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Bank of America

An offer he can't refuse

2009
Washington D.C., U.S.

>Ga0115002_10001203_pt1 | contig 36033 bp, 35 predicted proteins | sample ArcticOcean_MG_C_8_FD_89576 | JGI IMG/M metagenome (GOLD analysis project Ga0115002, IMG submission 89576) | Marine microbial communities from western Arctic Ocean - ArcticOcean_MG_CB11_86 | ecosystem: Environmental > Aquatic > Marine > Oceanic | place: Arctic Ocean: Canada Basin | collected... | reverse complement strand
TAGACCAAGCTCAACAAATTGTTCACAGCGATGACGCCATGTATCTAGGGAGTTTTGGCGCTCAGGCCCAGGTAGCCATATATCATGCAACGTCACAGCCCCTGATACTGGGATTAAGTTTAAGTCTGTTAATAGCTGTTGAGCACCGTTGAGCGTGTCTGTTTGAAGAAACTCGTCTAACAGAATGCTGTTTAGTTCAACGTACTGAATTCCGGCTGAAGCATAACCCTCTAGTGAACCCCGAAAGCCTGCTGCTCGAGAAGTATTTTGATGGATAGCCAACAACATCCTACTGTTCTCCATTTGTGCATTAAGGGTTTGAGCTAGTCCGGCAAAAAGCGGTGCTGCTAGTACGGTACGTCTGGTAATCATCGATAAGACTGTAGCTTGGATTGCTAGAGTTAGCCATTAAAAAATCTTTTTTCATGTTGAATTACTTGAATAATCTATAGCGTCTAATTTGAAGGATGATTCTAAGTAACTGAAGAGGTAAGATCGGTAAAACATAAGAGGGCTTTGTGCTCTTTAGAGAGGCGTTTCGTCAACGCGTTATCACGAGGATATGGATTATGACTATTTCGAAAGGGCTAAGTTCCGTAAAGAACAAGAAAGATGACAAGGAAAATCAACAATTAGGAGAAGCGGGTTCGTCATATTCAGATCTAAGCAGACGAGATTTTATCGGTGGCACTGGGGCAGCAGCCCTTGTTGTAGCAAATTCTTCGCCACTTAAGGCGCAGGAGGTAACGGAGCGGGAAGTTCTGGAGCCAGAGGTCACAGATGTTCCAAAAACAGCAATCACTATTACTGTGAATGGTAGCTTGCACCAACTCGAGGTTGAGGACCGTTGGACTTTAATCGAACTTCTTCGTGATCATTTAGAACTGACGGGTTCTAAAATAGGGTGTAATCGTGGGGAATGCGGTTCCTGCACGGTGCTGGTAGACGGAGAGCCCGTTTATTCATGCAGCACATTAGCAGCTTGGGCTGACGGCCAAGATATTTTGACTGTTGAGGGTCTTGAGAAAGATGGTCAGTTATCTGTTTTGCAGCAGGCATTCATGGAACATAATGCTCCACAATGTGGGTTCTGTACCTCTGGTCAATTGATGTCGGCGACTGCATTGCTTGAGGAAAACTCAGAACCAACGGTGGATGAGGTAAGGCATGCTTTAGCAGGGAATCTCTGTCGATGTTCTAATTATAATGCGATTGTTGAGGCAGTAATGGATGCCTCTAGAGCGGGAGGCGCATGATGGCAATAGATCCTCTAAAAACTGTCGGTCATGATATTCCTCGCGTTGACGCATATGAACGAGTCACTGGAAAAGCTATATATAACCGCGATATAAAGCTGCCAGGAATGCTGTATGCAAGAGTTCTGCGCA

Bank of America CEO Kenneth Lewis testified before Congress that he had some misgivings about the acquisition of Merrill Lynch and that federal officials pressured him to proceed with the deal or face losing his job and endangering the bank's relationship with federal regulators. Lewis' statement is backed up by internal emails subpoenaed by Republican lawmakers on the House Oversight Committee. In one of the emails, Richmond Federal Reserve President Jeffrey Lacker threatened that if the acquisition did not go through, and later Bank of America were forced to request federal assistance, the management of Bank of America would be "gone". Other emails, read by Congressman Dennis Kucinich during the course of Lewis' testimony, state that Mr. Lewis had foreseen the outrage from his shareholders that the purchase of Merrill would cause, and asked government regulators to issue a letter stating that the government had ordered him to complete the deal to acquire Merrill. Lewis, for his part, states he didn't recall requesting such a letter. The acquisition made Bank of America the number one underwriter of global high-yield debt, the third-largest underwriter of global equity, and the ninth largest adviser on global mergers and acquisitions. As the credit crisis eased, losses at Merrill Lynch subsided, and the subsidiary generated $3.7 billion of Bank of America's $4.2 billion in profit by the end of quarter one in 2009, and over 25% in quarter 3 2009.


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